Part of my series of notes from ICLR 2019 in New Orleans.
- the problem of induction – how do people learn so much from so little?
- need learning mechanism to go from examples to concepts
- assuming “language of thought” to express complex concepts (somewhat provocatively…)
- example: grammar for boolean concepts, priors + noisy labelling to learn rules
- this can actually already explain human concept learning pretty damn well
- starts to struggle with many complex concepts, with many features, from lots of data
- stronger priors?
- neural networks?
The Cultural Ratchet
- human concept learning actually doesn’t scale super well…
cultural ratchet to accumulate knowledge over generations
- amplifies limited individual learning
- see Tomasello 1999
- requires faithful transmission of concepts in a way that’s easier than directly learning
- maybe: language?!
- experiment to compare concept learning from language alone (teacher/student setup) vs. from examples
- language seems to be effective (learn concepts) and efficient (takes less time)
- some modeling to understand the “teaching utterances” people use
- v. small dataset – 365 utterances
- pretty simple model with LSTM + CNN encoders
- agreement with teacher similar as for humans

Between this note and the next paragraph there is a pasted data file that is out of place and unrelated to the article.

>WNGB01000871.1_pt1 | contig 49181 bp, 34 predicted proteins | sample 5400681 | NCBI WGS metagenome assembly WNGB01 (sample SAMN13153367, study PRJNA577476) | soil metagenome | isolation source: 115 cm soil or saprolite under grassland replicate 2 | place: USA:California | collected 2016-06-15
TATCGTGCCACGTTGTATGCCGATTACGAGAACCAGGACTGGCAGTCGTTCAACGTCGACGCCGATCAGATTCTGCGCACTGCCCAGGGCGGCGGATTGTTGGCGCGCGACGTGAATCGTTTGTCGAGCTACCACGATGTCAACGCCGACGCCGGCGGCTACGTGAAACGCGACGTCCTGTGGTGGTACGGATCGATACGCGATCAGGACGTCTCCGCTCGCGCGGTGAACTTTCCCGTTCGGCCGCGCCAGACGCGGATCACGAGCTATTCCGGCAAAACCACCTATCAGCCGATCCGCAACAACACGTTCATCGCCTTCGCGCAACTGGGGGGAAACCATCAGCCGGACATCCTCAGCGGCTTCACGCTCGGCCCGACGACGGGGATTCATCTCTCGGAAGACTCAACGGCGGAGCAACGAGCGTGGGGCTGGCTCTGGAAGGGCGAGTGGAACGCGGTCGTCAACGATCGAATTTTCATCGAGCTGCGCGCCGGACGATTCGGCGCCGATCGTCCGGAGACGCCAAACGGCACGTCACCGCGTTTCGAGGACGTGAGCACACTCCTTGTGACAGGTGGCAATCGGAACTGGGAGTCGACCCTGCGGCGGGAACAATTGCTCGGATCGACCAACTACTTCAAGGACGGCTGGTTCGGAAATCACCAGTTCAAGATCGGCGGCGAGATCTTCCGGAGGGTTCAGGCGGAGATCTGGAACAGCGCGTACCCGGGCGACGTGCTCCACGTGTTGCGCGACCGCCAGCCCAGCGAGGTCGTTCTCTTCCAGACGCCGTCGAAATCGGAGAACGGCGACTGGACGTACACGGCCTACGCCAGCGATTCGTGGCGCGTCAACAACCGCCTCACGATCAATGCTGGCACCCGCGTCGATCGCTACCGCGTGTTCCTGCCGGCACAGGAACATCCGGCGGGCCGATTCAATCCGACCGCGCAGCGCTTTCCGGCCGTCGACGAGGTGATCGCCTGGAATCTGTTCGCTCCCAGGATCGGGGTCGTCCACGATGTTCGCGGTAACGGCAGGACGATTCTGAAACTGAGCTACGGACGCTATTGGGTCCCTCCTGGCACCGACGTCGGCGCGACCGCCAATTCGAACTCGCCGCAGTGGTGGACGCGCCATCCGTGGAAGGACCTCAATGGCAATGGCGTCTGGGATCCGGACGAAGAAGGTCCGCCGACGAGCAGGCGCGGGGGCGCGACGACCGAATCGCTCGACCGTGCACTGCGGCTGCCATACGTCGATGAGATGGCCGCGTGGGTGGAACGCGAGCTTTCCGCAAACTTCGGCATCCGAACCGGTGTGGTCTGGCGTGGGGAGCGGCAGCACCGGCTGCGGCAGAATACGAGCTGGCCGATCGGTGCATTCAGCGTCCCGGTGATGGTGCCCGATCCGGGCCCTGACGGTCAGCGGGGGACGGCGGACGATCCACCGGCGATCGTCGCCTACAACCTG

- doesn’t seem to be doing “the right thing” though
- what kind of language do teachers use?
- language of generalisation
- baseline to compare – reference game (describe which object to choose – concretely rather than concepts)
- e.g. find that bare plural generics are more prevalent in concept teaching setting
- aside: reference games are super nice for grounded language data
- hypothesis: cultural ratchet arises specifically from ability of language to convey generalisations
- how do we learn from generics?
- our interpretation of them differs weirdly, wtf is going on
- generics as minimal examples
- but also, teaching has social force – someone is intending it as an example
- two models
- rational speech acts – to model minimal example viewpoint
- pragmatic listener – to model social force viewpoint
- collect some data…
- prior expectations of prevalence are different depending on the property
- e.g. true or false: “Birds lay eggs” vs. “Birds are female”
- social model better accounts for data => supports generics as intended minimal examples
- open question: how do people learn about properties?
Conclusion and Q&A
- hypothesis: language prepares you for future learning
- regularizer for transfer learning
- logical language of thought? really?
- might be sufficient in the cultural ratchet setting, but who knows
- specifically interested in the gap between baby humans and baby monkeys
- they both learn a ton, but monkeys don’t build rocket ships